As the Chancellor of the Exchequer, Jeremy Hunt, announces £54 billion in increased taxes and cuts to public services in order to reduce a fiscal deficit being blamed on everything from the Pandemic to Putin and Brexit, this is a look at the actual causes of our spiralling inflation, not just in the UK but across the globe.
By Simon Elmer / The Expose
In June 2019, the Bank for International Settlements (BIS), the world’s central bank, published its Annual Economic Report. This began with the statement: ‘It was perhaps too good to be true’ — the ‘it’ being the recovery from the 2007-2009 Global Financial Crisis. Describing financial markets as ‘jittery’, the report warned investors about the social and political backlash against what it called the ‘open international economic order’, which the BIS predicted would continue to cast a ‘long if unpredictable shadow’ over the global economy: From a historical perspective, it is not unusual to see such surges of sentiment in the wake of major economic shockwaves: the Great Depression marked the end of the previous globalisation era. It is too early to tell how this surge will evolve; but it will clearly be a force to contend with in the years to come.
What the BIS was describing here are not only the classic symptoms of a financial crisis produced by the internal contradictions of capitalist accumulation — according to which, as the wages of workers are deflated so too is the purchasing power of consumers, threatening the profits of capitalists and resulting in an inflated credit bubble — but also the threat of the social unrest they cause in the body politic. As the bank of highest appeal on monetary policy, the BIS is more than aware of the threat this presents to the global financial system.
The following month, accordingly, in July 2019, the BIS called for ‘unconventional policy’ in order to ‘insulate the real economy’ from further deterioration in conditions, specifically advocating that, by offering direct credit to the economy, central banks could ‘replace commercial banks in providing loans’.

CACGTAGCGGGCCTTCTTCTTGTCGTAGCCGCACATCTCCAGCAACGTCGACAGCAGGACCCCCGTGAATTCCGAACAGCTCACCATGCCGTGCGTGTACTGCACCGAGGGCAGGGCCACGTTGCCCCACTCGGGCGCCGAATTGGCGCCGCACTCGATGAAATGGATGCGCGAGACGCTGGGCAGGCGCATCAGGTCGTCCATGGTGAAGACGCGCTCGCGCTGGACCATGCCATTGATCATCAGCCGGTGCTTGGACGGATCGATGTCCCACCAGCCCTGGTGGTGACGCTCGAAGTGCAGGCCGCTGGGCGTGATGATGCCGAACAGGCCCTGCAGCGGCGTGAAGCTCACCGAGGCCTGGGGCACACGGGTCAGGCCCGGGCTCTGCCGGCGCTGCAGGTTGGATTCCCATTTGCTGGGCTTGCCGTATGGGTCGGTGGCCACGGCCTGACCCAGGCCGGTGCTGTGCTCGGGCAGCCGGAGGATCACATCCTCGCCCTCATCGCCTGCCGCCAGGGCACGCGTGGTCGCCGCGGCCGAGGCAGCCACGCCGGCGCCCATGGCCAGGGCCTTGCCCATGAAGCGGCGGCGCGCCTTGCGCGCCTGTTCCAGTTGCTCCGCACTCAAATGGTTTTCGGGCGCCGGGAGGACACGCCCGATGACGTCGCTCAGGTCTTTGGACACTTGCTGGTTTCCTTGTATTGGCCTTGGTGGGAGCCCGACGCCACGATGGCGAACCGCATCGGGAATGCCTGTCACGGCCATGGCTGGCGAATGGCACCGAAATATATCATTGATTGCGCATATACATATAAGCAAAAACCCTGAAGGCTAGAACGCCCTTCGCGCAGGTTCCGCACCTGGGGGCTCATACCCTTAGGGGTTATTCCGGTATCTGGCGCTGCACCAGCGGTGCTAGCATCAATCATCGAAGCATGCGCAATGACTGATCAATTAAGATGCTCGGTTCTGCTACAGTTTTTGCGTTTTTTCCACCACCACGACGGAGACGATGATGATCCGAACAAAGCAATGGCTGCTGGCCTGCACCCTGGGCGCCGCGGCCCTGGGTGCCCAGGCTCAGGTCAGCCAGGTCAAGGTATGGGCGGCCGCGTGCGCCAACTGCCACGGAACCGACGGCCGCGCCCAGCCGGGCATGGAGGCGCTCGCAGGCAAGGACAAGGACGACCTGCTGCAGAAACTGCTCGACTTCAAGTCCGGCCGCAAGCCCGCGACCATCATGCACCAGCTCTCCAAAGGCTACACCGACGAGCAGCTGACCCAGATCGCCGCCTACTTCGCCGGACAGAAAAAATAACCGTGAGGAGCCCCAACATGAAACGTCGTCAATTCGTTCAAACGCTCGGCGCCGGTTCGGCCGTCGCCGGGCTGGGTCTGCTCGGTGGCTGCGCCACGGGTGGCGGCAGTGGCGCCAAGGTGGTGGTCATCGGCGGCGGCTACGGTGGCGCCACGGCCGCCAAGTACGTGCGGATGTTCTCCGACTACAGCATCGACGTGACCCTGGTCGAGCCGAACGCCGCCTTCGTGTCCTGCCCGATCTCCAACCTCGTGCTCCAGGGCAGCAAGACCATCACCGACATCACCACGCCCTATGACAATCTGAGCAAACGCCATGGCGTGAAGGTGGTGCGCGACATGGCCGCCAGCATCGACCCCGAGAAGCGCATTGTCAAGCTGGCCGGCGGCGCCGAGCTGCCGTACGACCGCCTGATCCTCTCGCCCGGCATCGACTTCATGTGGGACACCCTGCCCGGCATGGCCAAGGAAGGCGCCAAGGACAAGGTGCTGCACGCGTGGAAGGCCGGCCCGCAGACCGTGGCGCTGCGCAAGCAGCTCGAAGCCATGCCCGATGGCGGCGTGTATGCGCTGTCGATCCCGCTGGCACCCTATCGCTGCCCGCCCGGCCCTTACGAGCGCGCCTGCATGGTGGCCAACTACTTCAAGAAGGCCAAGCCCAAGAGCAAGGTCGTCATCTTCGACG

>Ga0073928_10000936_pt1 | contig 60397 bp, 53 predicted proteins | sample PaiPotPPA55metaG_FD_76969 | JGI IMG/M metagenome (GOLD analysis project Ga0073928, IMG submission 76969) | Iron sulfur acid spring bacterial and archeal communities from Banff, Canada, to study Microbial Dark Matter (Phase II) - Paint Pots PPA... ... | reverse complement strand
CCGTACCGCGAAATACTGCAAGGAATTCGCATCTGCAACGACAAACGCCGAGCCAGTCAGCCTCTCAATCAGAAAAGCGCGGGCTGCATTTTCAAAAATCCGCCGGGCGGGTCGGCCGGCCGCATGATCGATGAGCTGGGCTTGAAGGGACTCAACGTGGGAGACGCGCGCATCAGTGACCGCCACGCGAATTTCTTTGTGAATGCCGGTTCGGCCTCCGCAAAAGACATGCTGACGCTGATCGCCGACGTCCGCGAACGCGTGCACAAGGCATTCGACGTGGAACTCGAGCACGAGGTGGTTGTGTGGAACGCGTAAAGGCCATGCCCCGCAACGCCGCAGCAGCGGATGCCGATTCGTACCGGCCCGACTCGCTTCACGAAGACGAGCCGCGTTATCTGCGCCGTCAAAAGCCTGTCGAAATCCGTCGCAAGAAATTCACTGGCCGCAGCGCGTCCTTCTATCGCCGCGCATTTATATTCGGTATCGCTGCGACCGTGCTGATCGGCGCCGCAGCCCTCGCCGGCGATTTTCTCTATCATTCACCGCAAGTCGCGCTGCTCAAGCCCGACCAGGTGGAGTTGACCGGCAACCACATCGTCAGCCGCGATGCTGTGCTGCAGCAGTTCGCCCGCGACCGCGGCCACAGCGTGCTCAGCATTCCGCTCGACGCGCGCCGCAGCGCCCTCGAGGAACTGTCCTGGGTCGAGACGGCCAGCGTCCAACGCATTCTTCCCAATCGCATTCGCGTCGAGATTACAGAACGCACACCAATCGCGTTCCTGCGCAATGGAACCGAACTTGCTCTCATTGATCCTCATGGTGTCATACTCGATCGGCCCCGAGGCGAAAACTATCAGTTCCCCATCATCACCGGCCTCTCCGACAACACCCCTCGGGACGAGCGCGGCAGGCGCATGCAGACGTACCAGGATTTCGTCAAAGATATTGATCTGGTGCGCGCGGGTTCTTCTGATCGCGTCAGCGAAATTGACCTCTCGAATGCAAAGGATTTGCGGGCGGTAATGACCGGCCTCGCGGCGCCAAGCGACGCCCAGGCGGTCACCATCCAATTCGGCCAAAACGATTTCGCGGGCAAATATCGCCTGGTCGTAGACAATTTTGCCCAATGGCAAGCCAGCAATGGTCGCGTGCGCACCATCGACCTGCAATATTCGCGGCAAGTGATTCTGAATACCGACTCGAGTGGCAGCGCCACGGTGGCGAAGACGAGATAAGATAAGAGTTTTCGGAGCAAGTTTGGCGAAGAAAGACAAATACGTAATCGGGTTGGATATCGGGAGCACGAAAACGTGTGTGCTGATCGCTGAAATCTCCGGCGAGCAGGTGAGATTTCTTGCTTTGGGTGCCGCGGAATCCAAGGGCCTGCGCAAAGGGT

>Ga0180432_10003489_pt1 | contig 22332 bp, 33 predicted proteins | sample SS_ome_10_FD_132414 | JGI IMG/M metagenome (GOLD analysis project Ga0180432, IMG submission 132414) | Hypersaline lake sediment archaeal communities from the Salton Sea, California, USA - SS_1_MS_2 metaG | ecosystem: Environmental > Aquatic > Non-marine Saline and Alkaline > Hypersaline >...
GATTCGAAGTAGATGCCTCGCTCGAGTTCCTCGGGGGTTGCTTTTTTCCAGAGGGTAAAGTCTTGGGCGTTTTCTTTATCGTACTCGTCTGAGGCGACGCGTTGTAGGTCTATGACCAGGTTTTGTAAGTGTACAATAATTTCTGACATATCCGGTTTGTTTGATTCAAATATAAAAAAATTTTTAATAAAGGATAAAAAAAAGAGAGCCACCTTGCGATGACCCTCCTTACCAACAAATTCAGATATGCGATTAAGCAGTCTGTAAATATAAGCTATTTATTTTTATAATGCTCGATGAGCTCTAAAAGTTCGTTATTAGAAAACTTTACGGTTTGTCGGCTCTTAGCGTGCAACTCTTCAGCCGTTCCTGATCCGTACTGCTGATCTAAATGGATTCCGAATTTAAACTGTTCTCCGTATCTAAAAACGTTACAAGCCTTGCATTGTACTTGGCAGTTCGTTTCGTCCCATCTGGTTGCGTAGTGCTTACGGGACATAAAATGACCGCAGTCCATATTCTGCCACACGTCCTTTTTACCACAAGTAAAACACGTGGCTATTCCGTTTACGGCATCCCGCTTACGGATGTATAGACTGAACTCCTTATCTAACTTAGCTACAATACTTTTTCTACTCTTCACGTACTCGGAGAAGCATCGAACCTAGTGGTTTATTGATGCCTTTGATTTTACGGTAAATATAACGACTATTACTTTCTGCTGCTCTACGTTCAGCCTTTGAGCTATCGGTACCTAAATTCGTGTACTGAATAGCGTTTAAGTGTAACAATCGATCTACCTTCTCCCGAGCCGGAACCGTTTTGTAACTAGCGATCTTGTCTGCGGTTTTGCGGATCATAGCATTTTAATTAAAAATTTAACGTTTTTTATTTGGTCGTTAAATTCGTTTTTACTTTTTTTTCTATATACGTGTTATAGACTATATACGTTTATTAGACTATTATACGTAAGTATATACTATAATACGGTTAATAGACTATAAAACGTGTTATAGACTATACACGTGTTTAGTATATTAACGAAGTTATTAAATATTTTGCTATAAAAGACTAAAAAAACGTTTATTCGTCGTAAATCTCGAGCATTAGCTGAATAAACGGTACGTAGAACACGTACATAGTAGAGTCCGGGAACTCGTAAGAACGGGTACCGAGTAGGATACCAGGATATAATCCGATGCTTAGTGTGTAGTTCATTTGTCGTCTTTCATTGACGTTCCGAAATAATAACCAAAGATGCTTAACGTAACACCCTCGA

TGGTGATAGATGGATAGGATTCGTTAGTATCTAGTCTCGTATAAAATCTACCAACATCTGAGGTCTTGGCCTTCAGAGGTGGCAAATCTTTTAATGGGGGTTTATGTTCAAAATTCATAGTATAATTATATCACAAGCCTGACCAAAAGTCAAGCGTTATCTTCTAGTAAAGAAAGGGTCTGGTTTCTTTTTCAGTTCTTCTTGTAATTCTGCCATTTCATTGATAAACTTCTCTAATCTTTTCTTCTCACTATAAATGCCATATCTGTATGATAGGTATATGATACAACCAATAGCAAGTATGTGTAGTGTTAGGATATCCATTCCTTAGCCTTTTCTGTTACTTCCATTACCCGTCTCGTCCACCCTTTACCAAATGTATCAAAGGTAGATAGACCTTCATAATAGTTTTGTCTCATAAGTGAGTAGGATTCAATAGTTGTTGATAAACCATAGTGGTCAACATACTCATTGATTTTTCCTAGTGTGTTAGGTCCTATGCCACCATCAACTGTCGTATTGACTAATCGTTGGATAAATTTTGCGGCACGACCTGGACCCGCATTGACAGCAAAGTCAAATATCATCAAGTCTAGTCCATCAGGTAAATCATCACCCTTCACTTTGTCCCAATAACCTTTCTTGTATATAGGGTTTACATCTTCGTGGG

By August 2019, the global debt-to-Gross Domestic Product ratio had risen to an all-time high of 322 per cent, with total debt reaching close to $253 trillion. Germany, Italy and Japan were on the verge of a recession, and the economies of the UK and China were contracting. That same month, BlackRock, the largest investment fund in the world with $6.5 trillion in assets under management at the time (and since then risen to $10 trillion), published a white paper titled ‘Dealing with the next downturn’. This instructed the Federal Reserve, the central banking system of the USA, to inject liquidity directly into the financial system, in order to prevent a dramatic downturn in the economy it predicted would be even worse than that of the Global Financial Crisis of 2007-2009.
BlackRock argued that, since monetary policy (interest rates on loans and the amount of money in circulation) was exhausted, and fiscal policy (government taxation and spending) would not be sufficient to reverse such a crisis, what was needed was an ‘unprecedented response’. It therefore recommended ‘going direct’. This meant ‘finding ways to get central bank money directly into the hands of public and private-sector spenders’ while avoiding hyperinflation. Significantly, as an example of the dangers of